5. Try and do something little when you feel like it- garden, draw, cook, write, dance, read. Setting massive unattainable goals has never been a productive way to be productive, and this is especially true right now. Just because we’re getting used to living at a distance from each other, doesn’t make living through this any less emotionally draining.

6. Draw yourself in an outfit you feel powerful wearing. Even better if this is imaginary.

7. Email a pal- send them pics you like (photos, screenshots, memes), tell them about your week. This takes the pressure off the immediacy of replying through other messaging platforms. Those of us who are low or anxious know the feeling of watching in horror as the ‘unread’ number on the inbox creeps up, until burying our heads in the sand seems like the only option. However, a one-off email prefaced with ‘btw i might take ages to reply, soz’ could open a communicative door which otherwise may have remained closed.

8. Attend digital events. I was REALLY nervous about this but they’re actually great! You can mute your mic, switch off your camera, and watch in your pants if you fancy it.

Looking at doodle polls and invite lists for digital events also gives you the opportunity to scope out fellow attendees before deciding if you want to go. For many of us being fearful of bumping into an ex-perpetrator or abuser is a massive barrier to physically attending local arts events (organisers take note!)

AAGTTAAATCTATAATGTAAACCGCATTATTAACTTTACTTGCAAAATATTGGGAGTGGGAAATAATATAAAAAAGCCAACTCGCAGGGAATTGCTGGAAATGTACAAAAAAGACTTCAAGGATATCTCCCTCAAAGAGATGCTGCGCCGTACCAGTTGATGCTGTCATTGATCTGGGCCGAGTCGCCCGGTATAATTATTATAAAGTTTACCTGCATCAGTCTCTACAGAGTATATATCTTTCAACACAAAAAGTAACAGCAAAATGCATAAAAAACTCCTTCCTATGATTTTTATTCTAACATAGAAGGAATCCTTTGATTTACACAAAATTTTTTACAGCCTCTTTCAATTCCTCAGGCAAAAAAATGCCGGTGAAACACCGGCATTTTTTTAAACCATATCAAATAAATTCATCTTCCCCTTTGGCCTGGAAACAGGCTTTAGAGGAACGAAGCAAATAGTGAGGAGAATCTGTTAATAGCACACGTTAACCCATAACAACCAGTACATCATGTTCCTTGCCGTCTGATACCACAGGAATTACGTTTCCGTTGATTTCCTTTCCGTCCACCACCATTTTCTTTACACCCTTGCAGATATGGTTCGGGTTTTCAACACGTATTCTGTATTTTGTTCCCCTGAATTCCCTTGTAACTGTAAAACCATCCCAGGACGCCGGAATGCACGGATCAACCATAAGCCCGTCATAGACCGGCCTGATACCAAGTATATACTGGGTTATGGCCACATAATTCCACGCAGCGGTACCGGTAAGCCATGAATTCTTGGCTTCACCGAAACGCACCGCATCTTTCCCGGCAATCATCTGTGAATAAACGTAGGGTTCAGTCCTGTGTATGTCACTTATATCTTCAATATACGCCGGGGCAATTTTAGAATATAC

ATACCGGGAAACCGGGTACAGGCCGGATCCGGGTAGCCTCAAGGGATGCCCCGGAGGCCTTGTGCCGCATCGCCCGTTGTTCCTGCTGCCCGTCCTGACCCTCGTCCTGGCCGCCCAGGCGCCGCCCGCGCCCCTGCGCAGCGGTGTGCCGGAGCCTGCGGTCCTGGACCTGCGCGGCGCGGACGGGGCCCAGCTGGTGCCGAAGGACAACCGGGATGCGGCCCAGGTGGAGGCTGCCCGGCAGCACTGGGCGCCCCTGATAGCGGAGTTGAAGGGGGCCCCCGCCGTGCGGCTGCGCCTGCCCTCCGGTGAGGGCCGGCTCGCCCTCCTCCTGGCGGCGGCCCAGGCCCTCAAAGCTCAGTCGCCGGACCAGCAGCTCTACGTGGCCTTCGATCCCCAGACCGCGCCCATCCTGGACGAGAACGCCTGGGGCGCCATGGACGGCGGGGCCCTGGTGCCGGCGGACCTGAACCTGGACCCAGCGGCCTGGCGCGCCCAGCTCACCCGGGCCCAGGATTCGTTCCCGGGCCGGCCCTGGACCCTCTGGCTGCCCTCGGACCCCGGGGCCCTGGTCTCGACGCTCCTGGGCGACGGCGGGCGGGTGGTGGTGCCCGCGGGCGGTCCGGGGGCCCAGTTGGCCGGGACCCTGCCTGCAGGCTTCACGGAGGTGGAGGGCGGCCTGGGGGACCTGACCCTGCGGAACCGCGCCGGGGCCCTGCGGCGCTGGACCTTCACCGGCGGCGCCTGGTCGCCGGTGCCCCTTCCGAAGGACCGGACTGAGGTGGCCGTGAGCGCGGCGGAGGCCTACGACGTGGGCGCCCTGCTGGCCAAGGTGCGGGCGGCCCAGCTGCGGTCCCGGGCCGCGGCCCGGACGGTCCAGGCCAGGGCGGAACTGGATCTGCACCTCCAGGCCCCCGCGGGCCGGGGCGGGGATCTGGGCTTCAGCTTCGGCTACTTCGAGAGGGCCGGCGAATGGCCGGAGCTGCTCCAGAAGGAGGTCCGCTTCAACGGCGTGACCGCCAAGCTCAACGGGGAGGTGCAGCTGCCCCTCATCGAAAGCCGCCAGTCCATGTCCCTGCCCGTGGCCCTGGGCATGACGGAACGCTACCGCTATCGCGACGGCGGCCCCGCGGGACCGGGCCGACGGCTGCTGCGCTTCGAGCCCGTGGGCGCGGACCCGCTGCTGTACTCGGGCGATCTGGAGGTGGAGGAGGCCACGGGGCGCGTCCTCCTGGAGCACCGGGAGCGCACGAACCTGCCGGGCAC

9. Have a 30-minute scroll through TikTok. Yes, this is a serious recommendation. It’s basically just Vine so if that was your early 2010s jam please download it. Yes, I’m too old for it. No, I’ve never uploaded a comedy dance video (I have too much self-awareness). However, since downloading the app I’ve deleted my Twitter and Facebook, now I get my social media fix from these wholesome lip synching Zoomers. Also, now my 5-year-old nephew thinks I’m cool cos I understand Tik Tok references.

Even when eventually the pandemic becomes a historical moment rather than the unpleasant one we’re currently living through, we’ll need to cling to the skills and relationships we have forged during this. Doing our best to maintain our positive relationships and connections is so important to feel uplifted and confident in our creative voices, as well as satisfied and supported in general.

Thanks to everyone who has taken part in the group Zoom chats over the last couple of months. Much these discussions were pivotal to writing this- and sharing made me feel much better about struggling to motivate myself to actually put pen to paper…

Drop me an email if you fancy joining the next Zoom for a chat about creativity- so chilled it doesn’t yet have a name. Take care everyone! Hope you’re all staying safe and smizing behind your facemasks.

Finally, here are some isolation recs to consume which are joyful, promote creative thinking and restfulness:

  • Being Bored: The Importance of Doing Nothing. This episode looks at what constantly communicating and never allowing ourselves a break from thinking does to our brain. And conversely how being bored and deciding to do nothing can be psychologically nourishing. An absolute game changer for me!